'Men are judged!' - Eamonn Holmes hits back at gender equality claims in 'body hair' debate

Isabel Webster and Eamonn Holmes

Isabel Webster and Eamonn Holmes hosted a body hair debate on Wednesday

Alex Davies

By Alex Davies

Published: 23/08/2023

- 09:15

Updated: 23/08/2023

- 10:51

The panel on Breakfast with Eamonn and Isabel on Wednesday morning debated whether or not female body hair was empowering

Eamonn Holmes and Isabel Webster welcomed Amy Anzel and Radhika Sanghani onto Breakfast on Wednesday to discuss the topic of female body hair.

The debate arose after social media influencer Lydi Winter went viral in recent weeks after sharing several snaps and videos proudly showing off her body hair.

Anzel was the first to voice her opinion on the matter, claiming that women should maintain smooth skin as it promotes their femininity.

"It is a bit shocking," she told Holmes and Webster. "I was pretty grossed out by it."

Anzel did clarify that it is "your body, your hair, you can do whatever you like" but argued it was "unattractive, unfeminine, unkempt and unclean".

Holmes chipped in to ask: "Are you just conditioned that way though, through media?"

Isabel Webster and Eamonn Holmes speak to their guests

Amy Anzel and Radhika Sanghani joined Isabel Webster and Eamonn Holmes


To which Anzel replied: "Well, look, we live in Western society and there are some things that are just expected of women.

"And we've come a long way baby, as they say, and it's important we look kempt.

"We brush our hair, we brush our teeth and we shave our body hair. It's par for the course as a woman," Anzel finished as Webster then brought Sanghani into the debate.

She hit back: "I think that fact that we're even having this question of, 'Is it offensive?'... We wouldn't ever say that about a man, would we?"

"That question in itself just shows how gendered this is and how unfair this is for women.


"Looking at this photo of this woman [Winter], it is surprising because we just don't see women doing this and that's obviously why it's gone viral because it's surprising but that doesn't mean we shouldn't!"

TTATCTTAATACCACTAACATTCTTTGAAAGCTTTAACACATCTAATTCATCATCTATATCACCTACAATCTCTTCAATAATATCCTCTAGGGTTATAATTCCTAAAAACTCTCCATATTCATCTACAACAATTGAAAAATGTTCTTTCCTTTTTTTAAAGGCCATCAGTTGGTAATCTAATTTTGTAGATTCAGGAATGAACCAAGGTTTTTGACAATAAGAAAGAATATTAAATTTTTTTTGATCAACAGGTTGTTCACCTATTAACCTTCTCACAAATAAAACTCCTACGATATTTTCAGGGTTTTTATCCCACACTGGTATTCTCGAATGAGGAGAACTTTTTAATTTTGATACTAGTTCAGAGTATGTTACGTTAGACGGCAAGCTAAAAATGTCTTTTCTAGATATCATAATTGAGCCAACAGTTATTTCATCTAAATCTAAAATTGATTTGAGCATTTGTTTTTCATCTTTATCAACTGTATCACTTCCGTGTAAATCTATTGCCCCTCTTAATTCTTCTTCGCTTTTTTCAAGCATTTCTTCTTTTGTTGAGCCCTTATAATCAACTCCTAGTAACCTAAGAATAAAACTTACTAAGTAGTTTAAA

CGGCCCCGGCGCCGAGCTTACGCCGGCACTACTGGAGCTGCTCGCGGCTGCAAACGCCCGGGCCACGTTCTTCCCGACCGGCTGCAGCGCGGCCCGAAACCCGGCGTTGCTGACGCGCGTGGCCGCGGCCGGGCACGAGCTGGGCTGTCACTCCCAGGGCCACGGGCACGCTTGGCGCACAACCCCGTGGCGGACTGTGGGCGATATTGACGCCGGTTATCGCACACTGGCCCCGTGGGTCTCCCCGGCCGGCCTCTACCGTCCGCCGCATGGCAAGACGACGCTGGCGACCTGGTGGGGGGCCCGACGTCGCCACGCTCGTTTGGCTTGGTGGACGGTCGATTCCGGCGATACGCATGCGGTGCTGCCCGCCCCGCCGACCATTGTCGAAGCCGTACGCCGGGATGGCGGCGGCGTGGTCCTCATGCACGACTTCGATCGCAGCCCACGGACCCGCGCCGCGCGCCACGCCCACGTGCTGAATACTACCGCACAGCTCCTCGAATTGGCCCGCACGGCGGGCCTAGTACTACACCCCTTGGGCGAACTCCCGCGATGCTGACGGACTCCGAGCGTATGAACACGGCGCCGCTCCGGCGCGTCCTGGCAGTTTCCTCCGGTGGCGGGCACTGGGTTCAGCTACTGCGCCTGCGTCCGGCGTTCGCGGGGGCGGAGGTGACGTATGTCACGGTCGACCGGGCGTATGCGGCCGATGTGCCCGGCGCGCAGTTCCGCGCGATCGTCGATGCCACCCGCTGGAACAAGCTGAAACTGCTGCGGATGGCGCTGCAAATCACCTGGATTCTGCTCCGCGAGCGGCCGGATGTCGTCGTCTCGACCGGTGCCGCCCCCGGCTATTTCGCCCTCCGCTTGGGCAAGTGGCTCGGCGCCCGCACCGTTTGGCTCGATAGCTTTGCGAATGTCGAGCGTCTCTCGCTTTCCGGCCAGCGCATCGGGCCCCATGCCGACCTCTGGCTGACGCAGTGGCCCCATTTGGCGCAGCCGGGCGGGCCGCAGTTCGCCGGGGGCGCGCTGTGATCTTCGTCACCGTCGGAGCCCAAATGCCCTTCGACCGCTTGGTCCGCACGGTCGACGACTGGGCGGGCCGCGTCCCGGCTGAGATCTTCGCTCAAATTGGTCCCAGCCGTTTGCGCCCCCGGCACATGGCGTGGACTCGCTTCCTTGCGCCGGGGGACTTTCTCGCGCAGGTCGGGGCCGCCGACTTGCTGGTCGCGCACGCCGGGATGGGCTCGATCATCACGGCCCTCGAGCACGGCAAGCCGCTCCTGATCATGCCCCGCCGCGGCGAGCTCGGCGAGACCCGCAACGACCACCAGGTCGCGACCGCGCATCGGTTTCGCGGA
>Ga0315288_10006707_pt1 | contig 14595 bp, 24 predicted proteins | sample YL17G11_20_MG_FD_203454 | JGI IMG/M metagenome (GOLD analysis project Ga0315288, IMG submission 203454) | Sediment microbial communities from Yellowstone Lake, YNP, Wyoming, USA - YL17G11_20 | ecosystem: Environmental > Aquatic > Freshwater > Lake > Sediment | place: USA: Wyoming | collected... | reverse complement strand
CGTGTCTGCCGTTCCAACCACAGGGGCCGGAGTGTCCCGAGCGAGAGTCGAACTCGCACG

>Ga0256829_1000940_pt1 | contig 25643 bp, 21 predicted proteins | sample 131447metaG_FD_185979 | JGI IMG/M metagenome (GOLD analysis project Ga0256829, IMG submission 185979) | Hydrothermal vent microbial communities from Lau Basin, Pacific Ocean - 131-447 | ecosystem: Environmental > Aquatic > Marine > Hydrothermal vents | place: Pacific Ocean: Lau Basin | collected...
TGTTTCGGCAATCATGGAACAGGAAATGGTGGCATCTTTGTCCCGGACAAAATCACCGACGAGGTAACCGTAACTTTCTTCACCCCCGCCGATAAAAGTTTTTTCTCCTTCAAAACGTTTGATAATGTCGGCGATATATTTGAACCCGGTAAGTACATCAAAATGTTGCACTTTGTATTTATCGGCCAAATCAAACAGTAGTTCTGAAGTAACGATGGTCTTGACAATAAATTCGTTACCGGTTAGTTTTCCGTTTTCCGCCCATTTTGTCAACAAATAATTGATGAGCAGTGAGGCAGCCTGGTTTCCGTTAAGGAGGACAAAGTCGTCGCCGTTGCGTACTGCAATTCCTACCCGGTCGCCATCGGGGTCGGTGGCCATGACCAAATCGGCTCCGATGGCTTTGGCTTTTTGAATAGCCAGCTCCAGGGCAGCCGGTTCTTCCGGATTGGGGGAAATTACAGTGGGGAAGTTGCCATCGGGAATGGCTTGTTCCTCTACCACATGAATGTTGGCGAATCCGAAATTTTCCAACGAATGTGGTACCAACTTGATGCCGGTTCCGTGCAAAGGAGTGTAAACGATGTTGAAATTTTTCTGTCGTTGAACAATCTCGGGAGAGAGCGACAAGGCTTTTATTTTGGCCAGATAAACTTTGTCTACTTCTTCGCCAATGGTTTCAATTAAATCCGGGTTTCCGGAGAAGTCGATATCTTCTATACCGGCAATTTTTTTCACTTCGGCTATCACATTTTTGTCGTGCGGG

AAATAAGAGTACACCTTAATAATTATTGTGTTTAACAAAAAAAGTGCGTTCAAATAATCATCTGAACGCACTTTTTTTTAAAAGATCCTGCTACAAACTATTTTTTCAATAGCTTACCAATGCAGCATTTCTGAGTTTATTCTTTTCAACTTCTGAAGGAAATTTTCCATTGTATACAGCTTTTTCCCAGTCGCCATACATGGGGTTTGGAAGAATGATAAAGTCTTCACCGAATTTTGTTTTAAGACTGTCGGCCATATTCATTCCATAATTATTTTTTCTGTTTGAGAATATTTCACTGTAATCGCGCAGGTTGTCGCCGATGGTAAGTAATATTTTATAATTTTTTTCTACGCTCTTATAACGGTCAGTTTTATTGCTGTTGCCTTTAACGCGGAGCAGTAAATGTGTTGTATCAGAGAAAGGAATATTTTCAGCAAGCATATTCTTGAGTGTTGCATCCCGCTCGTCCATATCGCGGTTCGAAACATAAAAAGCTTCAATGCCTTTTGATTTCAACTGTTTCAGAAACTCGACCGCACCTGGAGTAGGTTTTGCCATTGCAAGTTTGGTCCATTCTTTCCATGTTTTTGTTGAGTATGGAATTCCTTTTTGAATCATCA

Sanghani then claimed women "don't have choice" when it comes to doing what they want with their own bodies, suggesting we "need more women like her" to prove there is no need to conform to the norm of smooth skin.

However, after Sanghani finished her argument by saying women "could still be beautiful with body hair", Holmes interjected to argue back at a key point she'd made.

"I'm listening to what you said there, Radhika, but the idea you say that a man wouldn't be judged on body hair...

"I do think men are judged on body hair from their head downwards," Holmes explained.

"If a man has hair around his nose for instance, or his hands - I see people often called gorillas or what have you if they have hair on the front of their hands."

"Or no hair on their head," Webster chipped in to back Holmes as he then went on: "So it can be a problem for lots of people."

Isabel Webster and Eamonn Holmes embarrassed

Isabel Webster was left a tad embarrassed by Eamonn Holmes' probe


When Holmes then asked if Sanghani was personally comfortable with hair, she revealed she'd undergone laser treatment to have it removed.

However, she argued that she'd paid for the treatment for "equality" because "I got to live like a man" by "leaving the house without thinking about my body hair".

Sanghani then conceded that Holmes was "right" to point out that "men can be judged", but she continued to argue "women do too".

"It's just obvious that women get it on a level that men don't," Sanghani argued further before Anzel came back in to conclude the debate.

She laid out: "Ultimately, life's not fair, I try to teach that to my seven-year-old.

"It is not fair," she added before revealing she'd sold millions of products to help with female body hair and has received floods of positive reviews for giving women the tools to eliminate body hair.

"It makes me feel good because I know when a woman looks good, she feels good inside," Anzel concluded.

Holmes called time on the "interesting" debate as Webster admitted her laptop was "blowing up" with emails from viewers who wanted to share their views.

You may like